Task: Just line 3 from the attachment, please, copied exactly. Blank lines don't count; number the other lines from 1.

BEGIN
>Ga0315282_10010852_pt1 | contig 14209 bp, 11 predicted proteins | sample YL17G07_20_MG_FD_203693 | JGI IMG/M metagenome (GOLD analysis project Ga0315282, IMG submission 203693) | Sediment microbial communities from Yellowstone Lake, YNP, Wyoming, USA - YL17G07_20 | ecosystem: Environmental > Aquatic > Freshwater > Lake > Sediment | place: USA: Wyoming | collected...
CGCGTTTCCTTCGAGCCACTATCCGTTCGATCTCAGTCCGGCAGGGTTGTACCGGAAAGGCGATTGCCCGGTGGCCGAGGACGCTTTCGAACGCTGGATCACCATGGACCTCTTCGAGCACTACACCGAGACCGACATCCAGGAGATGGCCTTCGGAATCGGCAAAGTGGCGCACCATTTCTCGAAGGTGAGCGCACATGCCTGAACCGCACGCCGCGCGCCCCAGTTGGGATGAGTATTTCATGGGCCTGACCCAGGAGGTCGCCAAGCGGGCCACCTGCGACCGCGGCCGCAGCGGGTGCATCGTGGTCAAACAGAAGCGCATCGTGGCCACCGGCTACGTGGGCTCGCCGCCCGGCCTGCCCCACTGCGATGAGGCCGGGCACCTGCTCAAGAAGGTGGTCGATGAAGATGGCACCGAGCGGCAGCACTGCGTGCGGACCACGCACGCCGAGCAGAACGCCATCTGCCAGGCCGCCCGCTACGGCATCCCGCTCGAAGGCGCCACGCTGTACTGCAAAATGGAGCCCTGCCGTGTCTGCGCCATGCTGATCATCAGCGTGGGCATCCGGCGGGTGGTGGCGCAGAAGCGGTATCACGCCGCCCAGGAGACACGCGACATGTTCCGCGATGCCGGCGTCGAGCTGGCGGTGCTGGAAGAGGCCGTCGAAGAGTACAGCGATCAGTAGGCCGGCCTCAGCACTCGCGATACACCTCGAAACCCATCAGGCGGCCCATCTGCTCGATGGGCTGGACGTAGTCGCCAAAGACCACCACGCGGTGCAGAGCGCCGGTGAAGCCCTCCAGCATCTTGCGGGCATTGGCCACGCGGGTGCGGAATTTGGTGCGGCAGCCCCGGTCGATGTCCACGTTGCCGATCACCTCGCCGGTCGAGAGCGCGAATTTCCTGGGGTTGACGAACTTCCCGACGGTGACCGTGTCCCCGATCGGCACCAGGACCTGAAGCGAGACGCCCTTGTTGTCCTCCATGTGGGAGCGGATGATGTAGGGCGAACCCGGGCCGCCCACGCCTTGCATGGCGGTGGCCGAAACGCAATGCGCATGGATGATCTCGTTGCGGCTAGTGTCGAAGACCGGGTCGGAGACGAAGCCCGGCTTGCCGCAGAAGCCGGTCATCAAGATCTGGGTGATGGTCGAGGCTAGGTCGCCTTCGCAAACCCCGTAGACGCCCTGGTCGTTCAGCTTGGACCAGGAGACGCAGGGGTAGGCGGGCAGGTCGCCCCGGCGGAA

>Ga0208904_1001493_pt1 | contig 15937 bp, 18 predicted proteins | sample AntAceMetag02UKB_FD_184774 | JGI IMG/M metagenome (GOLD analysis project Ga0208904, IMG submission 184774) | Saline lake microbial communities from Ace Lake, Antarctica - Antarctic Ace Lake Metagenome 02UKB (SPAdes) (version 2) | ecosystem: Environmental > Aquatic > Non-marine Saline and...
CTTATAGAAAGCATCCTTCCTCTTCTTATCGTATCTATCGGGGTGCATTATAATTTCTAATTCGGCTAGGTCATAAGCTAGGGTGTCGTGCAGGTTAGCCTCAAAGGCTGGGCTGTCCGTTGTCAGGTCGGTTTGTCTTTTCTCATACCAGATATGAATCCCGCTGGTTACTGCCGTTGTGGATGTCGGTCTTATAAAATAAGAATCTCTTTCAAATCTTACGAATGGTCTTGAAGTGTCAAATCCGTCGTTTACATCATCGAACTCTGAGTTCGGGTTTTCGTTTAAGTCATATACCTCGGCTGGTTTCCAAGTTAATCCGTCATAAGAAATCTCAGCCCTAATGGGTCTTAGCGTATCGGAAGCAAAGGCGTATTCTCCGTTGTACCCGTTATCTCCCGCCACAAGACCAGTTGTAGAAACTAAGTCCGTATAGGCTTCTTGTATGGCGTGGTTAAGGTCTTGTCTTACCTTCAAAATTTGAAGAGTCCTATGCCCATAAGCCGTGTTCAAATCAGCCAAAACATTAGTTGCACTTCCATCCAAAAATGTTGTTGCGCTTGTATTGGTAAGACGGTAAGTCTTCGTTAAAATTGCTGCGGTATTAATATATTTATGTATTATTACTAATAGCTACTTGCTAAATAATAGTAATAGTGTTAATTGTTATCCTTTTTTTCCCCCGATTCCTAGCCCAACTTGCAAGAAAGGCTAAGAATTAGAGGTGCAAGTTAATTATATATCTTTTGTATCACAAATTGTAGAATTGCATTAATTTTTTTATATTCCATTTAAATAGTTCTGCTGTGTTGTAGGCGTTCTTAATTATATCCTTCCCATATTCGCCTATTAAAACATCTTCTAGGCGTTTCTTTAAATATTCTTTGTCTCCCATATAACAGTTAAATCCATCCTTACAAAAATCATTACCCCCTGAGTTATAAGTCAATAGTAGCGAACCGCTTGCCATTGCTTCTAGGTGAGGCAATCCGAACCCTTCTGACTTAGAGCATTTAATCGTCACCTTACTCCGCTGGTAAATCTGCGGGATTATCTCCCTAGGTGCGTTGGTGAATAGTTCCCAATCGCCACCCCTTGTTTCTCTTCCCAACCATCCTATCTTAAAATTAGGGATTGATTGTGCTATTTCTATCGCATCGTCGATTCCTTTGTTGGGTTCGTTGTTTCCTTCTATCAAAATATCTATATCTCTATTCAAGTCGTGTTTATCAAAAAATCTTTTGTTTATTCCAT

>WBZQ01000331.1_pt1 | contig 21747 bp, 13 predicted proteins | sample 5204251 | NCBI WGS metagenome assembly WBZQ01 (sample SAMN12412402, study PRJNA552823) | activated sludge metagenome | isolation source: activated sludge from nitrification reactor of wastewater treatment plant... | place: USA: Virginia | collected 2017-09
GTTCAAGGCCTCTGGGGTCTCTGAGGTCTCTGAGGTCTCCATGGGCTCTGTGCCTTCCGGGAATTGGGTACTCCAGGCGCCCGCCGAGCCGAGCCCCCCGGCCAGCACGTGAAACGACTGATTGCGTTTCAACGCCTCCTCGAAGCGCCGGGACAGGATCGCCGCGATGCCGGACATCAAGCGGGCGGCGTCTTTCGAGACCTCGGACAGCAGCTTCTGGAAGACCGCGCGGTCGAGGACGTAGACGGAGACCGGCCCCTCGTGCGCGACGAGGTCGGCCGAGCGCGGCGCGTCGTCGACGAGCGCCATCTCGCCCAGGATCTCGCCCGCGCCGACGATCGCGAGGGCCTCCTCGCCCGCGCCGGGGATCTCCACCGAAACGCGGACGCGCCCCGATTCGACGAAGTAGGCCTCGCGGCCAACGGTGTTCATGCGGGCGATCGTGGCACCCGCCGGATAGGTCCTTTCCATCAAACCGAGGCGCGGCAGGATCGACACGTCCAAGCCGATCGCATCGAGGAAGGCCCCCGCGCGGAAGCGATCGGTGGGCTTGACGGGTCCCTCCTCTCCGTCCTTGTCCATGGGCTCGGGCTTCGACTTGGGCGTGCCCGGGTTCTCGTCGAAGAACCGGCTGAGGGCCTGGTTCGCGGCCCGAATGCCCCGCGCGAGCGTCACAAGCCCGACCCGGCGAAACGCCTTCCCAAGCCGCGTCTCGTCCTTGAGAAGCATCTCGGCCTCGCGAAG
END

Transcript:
>Ga0208904_1001493_pt1 | contig 15937 bp, 18 predicted proteins | sample AntAceMetag02UKB_FD_184774 | JGI IMG/M metagenome (GOLD analysis project Ga0208904, IMG submission 184774) | Saline lake microbial communities from Ace Lake, Antarctica - Antarctic Ace Lake Metagenome 02UKB (SPAdes) (version 2) | ecosystem: Environmental > Aquatic > Non-marine Saline and...